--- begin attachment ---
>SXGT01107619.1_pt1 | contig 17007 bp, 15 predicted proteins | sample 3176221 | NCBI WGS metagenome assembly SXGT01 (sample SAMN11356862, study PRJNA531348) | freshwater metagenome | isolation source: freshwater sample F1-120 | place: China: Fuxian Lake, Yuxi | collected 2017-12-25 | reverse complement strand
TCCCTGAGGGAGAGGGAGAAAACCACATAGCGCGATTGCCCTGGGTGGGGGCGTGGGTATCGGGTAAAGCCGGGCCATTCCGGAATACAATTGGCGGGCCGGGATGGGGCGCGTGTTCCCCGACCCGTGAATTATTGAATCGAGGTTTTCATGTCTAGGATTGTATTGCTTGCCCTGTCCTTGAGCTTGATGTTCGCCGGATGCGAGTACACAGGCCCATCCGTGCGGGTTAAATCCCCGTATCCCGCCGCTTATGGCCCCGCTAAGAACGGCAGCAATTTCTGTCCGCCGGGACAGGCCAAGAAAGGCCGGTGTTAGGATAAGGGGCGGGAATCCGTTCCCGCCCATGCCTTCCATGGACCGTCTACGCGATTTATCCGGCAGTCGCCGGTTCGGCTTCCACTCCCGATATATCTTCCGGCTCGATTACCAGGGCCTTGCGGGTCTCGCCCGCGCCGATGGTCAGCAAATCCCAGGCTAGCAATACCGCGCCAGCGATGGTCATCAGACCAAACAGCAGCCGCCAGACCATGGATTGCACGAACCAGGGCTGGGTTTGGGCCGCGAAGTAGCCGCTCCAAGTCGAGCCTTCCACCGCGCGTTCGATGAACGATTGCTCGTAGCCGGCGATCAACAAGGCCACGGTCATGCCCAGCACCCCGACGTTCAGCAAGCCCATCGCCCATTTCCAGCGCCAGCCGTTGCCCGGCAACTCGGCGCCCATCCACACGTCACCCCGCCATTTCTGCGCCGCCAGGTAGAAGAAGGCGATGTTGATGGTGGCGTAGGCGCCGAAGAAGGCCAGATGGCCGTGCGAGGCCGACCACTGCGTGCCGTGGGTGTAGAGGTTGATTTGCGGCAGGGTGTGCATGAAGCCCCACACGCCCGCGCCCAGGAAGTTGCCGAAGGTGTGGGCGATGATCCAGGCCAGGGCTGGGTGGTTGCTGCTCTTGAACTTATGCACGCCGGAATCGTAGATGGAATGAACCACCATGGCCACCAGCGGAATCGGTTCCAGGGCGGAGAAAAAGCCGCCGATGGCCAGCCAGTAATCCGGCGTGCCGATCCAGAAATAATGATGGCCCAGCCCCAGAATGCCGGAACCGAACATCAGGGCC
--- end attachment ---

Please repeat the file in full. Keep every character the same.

>SXGT01107619.1_pt1 | contig 17007 bp, 15 predicted proteins | sample 3176221 | NCBI WGS metagenome assembly SXGT01 (sample SAMN11356862, study PRJNA531348) | freshwater metagenome | isolation source: freshwater sample F1-120 | place: China: Fuxian Lake, Yuxi | collected 2017-12-25 | reverse complement strand
TCCCTGAGGGAGAGGGAGAAAACCACATAGCGCGATTGCCCTGGGTGGGGGCGTGGGTATCGGGTAAAGCCGGGCCATTCCGGAATACAATTGGCGGGCCGGGATGGGGCGCGTGTTCCCCGACCCGTGAATTATTGAATCGAGGTTTTCATGTCTAGGATTGTATTGCTTGCCCTGTCCTTGAGCTTGATGTTCGCCGGATGCGAGTACACAGGCCCATCCGTGCGGGTTAAATCCCCGTATCCCGCCGCTTATGGCCCCGCTAAGAACGGCAGCAATTTCTGTCCGCCGGGACAGGCCAAGAAAGGCCGGTGTTAGGATAAGGGGCGGGAATCCGTTCCCGCCCATGCCTTCCATGGACCGTCTACGCGATTTATCCGGCAGTCGCCGGTTCGGCTTCCACTCCCGATATATCTTCCGGCTCGATTACCAGGGCCTTGCGGGTCTCGCCCGCGCCGATGGTCAGCAAATCCCAGGCTAGCAATACCGCGCCAGCGATGGTCATCAGACCAAACAGCAGCCGCCAGACCATGGATTGCACGAACCAGGGCTGGGTTTGGGCCGCGAAGTAGCCGCTCCAAGTCGAGCCTTCCACCGCGCGTTCGATGAACGATTGCTCGTAGCCGGCGATCAACAAGGCCACGGTCATGCCCAGCACCCCGACGTTCAGCAAGCCCATCGCCCATTTCCAGCGCCAGCCGTTGCCCGGCAACTCGGCGCCCATCCACACGTCACCCCGCCATTTCTGCGCCGCCAGGTAGAAGAAGGCGATGTTGATGGTGGCGTAGGCGCCGAAGAAGGCCAGATGGCCGTGCGAGGCCGACCACTGCGTGCCGTGGGTGTAGAGGTTGATTTGCGGCAGGGTGTGCATGAAGCCCCACACGCCCGCGCCCAGGAAGTTGCCGAAGGTGTGGGCGATGATCCAGGCCAGGGCTGGGTGGTTGCTGCTCTTGAACTTATGCACGCCGGAATCGTAGATGGAATGAACCACCATGGCCACCAGCGGAATCGGTTCCAGGGCGGAGAAAAAGCCGCCGATGGCCAGCCAGTAATCCGGCGTGCCGATCCAGAAATAATGATGGCCCAGCCCCAGAATGCCGGAACCGAACATCAGGGCC